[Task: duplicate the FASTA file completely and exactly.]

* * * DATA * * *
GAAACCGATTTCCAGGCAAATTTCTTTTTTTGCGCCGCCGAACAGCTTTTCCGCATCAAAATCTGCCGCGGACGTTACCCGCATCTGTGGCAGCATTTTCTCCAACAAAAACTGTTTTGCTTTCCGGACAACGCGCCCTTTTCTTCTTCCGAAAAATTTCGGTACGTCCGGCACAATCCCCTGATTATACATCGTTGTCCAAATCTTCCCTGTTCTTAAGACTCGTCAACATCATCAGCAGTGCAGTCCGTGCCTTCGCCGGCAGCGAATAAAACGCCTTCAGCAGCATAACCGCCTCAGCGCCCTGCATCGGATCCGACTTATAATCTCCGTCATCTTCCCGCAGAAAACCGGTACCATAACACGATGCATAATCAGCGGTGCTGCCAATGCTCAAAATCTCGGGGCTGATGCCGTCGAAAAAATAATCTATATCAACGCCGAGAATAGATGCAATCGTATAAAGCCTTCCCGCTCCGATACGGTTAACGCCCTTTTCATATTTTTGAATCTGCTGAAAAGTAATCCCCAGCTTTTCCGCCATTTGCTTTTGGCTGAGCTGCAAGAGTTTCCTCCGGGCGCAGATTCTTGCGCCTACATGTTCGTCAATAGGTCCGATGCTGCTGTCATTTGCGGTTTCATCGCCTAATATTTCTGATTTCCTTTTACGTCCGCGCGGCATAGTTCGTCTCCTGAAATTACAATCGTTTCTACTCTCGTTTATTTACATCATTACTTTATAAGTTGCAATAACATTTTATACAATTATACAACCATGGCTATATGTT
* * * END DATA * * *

GAAACCGATTTCCAGGCAAATTTCTTTTTTTGCGCCGCCGAACAGCTTTTCCGCATCAAAATCTGCCGCGGACGTTACCCGCATCTGTGGCAGCATTTTCTCCAACAAAAACTGTTTTGCTTTCCGGACAACGCGCCCTTTTCTTCTTCCGAAAAATTTCGGTACGTCCGGCACAATCCCCTGATTATACATCGTTGTCCAAATCTTCCCTGTTCTTAAGACTCGTCAACATCATCAGCAGTGCAGTCCGTGCCTTCGCCGGCAGCGAATAAAACGCCTTCAGCAGCATAACCGCCTCAGCGCCCTGCATCGGATCCGACTTATAATCTCCGTCATCTTCCCGCAGAAAACCGGTACCATAACACGATGCATAATCAGCGGTGCTGCCAATGCTCAAAATCTCGGGGCTGATGCCGTCGAAAAAATAATCTATATCAACGCCGAGAATAGATGCAATCGTATAAAGCCTTCCCGCTCCGATACGGTTAACGCCCTTTTCATATTTTTGAATCTGCTGAAAAGTAATCCCCAGCTTTTCCGCCATTTGCTTTTGGCTGAGCTGCAAGAGTTTCCTCCGGGCGCAGATTCTTGCGCCTACATGTTCGTCAATAGGTCCGATGCTGCTGTCATTTGCGGTTTCATCGCCTAATATTTCTGATTTCCTTTTACGTCCGCGCGGCATAGTTCGTCTCCTGAAATTACAATCGTTTCTACTCTCGTTTATTTACATCATTACTTTATAAGTTGCAATAACATTTTATACAATTATACAACCATGGCTATATGTT